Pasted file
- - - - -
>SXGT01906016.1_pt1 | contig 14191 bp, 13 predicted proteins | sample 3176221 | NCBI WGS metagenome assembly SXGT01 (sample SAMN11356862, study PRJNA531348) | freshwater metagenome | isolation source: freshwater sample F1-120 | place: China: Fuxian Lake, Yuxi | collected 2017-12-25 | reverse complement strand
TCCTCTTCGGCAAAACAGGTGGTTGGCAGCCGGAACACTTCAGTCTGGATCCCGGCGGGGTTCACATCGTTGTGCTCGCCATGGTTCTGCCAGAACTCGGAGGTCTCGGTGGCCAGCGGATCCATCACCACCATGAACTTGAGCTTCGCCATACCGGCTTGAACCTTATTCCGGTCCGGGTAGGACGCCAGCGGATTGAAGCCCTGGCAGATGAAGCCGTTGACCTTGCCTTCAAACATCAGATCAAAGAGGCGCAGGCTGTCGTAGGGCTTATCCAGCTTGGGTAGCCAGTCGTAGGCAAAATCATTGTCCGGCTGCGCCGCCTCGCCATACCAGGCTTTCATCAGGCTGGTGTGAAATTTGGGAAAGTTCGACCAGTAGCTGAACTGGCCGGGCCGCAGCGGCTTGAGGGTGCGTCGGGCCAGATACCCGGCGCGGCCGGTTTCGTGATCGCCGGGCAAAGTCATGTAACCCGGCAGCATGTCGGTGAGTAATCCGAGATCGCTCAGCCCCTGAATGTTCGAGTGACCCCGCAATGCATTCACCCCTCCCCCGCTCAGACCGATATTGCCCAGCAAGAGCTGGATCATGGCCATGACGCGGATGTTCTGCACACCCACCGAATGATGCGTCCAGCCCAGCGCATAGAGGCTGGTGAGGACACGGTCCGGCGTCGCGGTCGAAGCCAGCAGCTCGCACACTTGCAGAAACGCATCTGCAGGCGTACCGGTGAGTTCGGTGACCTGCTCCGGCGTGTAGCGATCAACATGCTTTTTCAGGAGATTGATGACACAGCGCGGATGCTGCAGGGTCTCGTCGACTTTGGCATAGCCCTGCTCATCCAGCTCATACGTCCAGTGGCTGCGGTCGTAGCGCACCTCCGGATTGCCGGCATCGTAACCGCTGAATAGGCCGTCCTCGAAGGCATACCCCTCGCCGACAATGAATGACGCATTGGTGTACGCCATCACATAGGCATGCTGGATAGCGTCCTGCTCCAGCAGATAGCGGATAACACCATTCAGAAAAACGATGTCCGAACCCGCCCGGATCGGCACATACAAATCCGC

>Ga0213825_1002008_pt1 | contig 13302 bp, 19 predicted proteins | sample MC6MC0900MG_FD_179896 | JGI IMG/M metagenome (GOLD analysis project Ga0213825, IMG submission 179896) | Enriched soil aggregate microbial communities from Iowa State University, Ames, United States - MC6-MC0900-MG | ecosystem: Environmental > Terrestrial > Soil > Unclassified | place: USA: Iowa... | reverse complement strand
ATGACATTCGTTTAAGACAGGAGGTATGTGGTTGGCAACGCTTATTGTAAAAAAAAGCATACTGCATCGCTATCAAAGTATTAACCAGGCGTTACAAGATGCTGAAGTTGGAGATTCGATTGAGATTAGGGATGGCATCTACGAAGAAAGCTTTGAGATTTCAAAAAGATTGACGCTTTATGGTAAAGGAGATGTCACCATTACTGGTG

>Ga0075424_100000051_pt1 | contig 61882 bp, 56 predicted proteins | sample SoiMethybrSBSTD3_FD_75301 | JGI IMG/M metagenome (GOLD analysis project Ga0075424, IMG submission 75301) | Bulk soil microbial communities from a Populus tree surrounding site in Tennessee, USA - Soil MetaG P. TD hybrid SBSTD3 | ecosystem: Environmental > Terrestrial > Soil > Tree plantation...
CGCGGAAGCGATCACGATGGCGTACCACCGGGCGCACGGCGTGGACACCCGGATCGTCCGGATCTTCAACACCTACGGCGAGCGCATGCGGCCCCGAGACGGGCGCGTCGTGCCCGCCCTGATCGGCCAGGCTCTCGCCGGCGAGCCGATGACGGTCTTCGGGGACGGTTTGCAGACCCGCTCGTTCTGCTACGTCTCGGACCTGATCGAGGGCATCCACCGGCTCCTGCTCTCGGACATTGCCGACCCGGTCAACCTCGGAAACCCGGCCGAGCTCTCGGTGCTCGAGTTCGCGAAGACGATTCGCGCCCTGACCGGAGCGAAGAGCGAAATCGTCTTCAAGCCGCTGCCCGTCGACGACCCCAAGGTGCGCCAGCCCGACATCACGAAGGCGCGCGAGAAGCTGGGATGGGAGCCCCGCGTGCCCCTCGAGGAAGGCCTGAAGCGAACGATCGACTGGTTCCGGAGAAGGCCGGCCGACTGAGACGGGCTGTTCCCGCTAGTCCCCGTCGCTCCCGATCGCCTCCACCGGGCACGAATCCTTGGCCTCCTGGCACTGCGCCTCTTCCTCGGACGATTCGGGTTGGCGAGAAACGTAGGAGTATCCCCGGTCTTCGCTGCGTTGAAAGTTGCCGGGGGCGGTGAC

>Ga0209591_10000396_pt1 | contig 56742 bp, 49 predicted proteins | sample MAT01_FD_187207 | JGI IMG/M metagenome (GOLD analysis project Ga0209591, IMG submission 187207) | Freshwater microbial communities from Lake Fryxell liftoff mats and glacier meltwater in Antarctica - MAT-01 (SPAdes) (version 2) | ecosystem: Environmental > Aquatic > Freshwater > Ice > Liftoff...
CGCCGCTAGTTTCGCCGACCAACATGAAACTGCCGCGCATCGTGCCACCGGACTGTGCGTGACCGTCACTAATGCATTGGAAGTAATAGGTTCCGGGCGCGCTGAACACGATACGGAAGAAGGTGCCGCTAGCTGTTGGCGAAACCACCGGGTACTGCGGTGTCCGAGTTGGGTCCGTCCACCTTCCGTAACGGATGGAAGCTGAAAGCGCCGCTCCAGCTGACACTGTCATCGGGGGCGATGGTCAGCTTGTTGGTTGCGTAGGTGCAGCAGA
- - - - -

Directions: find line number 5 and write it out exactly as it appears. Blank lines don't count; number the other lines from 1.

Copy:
>Ga0075424_100000051_pt1 | contig 61882 bp, 56 predicted proteins | sample SoiMethybrSBSTD3_FD_75301 | JGI IMG/M metagenome (GOLD analysis project Ga0075424, IMG submission 75301) | Bulk soil microbial communities from a Populus tree surrounding site in Tennessee, USA - Soil MetaG P. TD hybrid SBSTD3 | ecosystem: Environmental > Terrestrial > Soil > Tree plantation...